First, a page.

Why Do Projects Fail?
is failure? This has several different meanings in the context of projects, depending on who you ask in the project
Some definitions might be:
project cancellation (reasons will include budget, delay, relevance,
strategy change and so on)
project did not deliver the level of benefits anticipated (but system is
still in use). These anticipated benefits might have included items such as functionality, improved
customer service and so on, but all ultimately measurable on the 'bottom-line'.
the project cost more than anticipated (but system is still in use)
the post-implementation running costs are higher than anticipated (but
system is still in use)
the project was later 'going-live' than anticipated, implying that some
earlier benefits were foregone (but system is still in use)
What is the scale of
An oft-reported source is The Chaos Report (1995) by the Standish
Group, although quite old now.
The research showed that a staggering 31.1% of projects would
eventually be cancelled
34 % of respondents were very “satisfied.”
58 % of respondents were “somewhat satisfied,”
8 % of respondents were unhappy with what they got.
40 % of projects failed to achieve their business case within one year of
cutover to live operation.
The companies that did gain benefits from the projects said that benefits
realisation took six months longer than expected (tough to accurately put a number to, as benefits
realisation is a flow).
Implementation costs were said to average 25 % over budget,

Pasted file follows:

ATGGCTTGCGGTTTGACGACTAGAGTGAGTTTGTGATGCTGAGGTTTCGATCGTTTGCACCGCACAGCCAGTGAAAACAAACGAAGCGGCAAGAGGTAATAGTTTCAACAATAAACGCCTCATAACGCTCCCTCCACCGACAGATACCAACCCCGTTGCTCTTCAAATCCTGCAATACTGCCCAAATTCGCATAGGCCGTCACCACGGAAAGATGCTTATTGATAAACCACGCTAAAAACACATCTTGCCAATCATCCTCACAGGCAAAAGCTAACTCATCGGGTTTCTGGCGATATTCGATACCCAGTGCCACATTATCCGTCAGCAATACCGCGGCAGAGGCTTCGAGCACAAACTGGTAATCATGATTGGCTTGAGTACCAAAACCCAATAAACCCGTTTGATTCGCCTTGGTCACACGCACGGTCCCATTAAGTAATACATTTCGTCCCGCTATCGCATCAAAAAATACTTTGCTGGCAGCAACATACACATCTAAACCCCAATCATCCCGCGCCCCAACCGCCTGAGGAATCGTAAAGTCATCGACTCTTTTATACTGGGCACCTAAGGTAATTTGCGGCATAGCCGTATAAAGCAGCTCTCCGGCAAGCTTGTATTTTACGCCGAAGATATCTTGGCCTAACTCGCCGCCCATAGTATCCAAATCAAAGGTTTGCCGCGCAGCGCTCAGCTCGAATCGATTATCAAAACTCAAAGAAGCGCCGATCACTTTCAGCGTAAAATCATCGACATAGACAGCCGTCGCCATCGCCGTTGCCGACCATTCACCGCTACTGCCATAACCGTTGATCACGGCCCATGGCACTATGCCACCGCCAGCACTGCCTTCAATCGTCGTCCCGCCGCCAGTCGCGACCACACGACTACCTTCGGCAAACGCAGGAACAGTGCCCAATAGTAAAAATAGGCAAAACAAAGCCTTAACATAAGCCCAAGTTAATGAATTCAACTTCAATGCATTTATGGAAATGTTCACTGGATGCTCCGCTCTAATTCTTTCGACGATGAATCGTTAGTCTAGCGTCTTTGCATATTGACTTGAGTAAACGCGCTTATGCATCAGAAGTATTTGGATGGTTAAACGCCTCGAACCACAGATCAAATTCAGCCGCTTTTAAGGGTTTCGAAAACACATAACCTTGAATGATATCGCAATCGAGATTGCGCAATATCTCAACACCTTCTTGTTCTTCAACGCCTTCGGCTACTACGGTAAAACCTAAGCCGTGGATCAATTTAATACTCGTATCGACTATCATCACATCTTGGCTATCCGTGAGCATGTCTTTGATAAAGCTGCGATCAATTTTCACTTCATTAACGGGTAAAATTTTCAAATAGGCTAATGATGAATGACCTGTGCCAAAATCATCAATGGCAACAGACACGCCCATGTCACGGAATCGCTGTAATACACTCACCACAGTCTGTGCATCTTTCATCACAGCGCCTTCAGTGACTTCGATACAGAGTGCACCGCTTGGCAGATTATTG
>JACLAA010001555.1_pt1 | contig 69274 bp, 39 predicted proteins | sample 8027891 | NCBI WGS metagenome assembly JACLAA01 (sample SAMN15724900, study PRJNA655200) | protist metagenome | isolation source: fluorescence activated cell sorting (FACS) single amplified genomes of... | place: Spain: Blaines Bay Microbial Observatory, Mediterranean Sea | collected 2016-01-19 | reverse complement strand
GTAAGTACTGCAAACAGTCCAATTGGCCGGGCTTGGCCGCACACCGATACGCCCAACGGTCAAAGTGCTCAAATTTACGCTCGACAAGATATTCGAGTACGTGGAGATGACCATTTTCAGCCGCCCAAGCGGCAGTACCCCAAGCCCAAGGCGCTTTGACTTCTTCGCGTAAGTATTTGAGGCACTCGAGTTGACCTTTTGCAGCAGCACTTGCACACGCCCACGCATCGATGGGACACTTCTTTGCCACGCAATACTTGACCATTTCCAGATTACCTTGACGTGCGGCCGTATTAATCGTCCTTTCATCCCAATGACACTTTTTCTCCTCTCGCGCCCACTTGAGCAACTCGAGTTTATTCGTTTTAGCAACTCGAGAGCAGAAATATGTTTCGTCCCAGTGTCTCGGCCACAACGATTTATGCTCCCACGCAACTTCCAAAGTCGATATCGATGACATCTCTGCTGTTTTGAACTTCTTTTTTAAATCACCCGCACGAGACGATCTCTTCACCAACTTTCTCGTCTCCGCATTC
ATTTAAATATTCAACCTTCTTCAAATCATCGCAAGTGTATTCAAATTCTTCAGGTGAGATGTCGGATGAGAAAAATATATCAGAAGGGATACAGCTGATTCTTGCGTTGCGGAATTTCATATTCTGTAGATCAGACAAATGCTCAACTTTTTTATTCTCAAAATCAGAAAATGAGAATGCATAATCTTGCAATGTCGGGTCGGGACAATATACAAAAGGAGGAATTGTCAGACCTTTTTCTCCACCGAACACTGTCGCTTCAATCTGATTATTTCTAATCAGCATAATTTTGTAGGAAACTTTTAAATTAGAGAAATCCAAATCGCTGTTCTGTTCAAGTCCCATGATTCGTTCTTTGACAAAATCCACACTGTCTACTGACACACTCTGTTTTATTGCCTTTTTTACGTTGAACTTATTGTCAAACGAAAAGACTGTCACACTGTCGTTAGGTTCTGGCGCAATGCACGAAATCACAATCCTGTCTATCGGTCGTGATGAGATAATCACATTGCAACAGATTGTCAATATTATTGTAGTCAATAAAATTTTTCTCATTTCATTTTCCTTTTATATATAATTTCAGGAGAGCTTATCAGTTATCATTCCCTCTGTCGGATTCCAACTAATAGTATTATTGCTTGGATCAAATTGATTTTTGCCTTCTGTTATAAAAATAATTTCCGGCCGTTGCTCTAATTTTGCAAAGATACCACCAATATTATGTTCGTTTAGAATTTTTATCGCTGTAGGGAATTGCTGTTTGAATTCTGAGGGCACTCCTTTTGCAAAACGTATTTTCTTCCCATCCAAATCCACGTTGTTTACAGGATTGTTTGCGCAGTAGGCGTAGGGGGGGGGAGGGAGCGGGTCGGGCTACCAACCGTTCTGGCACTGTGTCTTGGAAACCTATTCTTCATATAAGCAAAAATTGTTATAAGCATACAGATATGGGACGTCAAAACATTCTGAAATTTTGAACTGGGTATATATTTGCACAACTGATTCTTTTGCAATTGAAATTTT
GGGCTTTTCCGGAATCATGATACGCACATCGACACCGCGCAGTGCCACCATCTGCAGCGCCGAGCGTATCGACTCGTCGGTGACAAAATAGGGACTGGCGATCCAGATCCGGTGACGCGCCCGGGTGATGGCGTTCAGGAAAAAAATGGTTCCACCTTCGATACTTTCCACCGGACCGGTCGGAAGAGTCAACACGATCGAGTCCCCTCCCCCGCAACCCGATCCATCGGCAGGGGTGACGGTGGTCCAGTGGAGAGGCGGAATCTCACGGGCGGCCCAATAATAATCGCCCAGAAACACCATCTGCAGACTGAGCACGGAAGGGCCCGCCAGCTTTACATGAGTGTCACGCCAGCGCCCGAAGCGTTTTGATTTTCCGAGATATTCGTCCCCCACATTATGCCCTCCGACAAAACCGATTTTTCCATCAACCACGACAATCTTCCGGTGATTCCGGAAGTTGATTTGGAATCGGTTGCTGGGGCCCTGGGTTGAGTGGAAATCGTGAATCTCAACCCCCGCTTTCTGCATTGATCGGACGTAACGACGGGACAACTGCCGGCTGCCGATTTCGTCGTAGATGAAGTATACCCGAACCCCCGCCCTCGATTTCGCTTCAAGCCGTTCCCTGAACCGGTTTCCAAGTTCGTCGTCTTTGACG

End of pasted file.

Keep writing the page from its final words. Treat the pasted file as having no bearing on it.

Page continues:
Supports costs were underestimated for the year following implementation
by an average of 20 %.
Further results indicated 53% of projects would cost over 189% of
their original estimates (but it is unclear whether this is a whole life net cost).
Are these really reasons?
For example, 'lack of IT management'. Is this a reason for failure?
No. The real reason for failure is that:
What about 'Lack of Executive Support'? Same again.
Indeed, it can be argued that all project failure is due to lack of an effective
working risk analysis and management plan.
To be pedantic, a thorough Risk Analysis should include risks that the
Risk Analysis may be incomplete, and that the Risk Management process may fail. Hopefully, the associated
probabilities will be low.
What if we have an effective Risk Analysis and Risk Management
Process - can we still fail?
Consider a situation where an unexpected event occurs. For
example, company financial issues necessitate a budget cut. The only way that the project can
be successfully delivered is that the scope is formally reduced (infrastructure, functionality,
organisational scope and so on), assuming that efficiency cannot be increased to cover the shortfall (and if the
project manager says that efficiency can be improved, then why was it not being done already)? This might still be
seen as failure by some parts of the business if they don't get their bells and whistles.
Why do projects REALLY fail then?
The main reasons are
Inadequate Risk Analysis (anticipation) and Control
Lack of visible high level sponsorship and governance
Poor Requirements Gathering and Change Control
Poor Project Management (includes methodology choice, estimating,
budgeting, recruitment, monitoring, testing)
In summary, it is because clients do not always use properly qualified
and experienced project and programme managers, and when they do, they don't always take the advise they are given.
Still, that goes with the territory when you are a consultant....
Survey data/results © 1995 The Standish Group.
All other material © 2010 Phil Marks
Over 20 years successfully delivering software development and implementation projects in banking,
commerce, manufacturing and distribution. Find out how my Project Management experience and sharp
delivery focus could help you at => www.projectpdq.com Phil
Marks, MSc, MBA, MBCS, Chartered IT Professional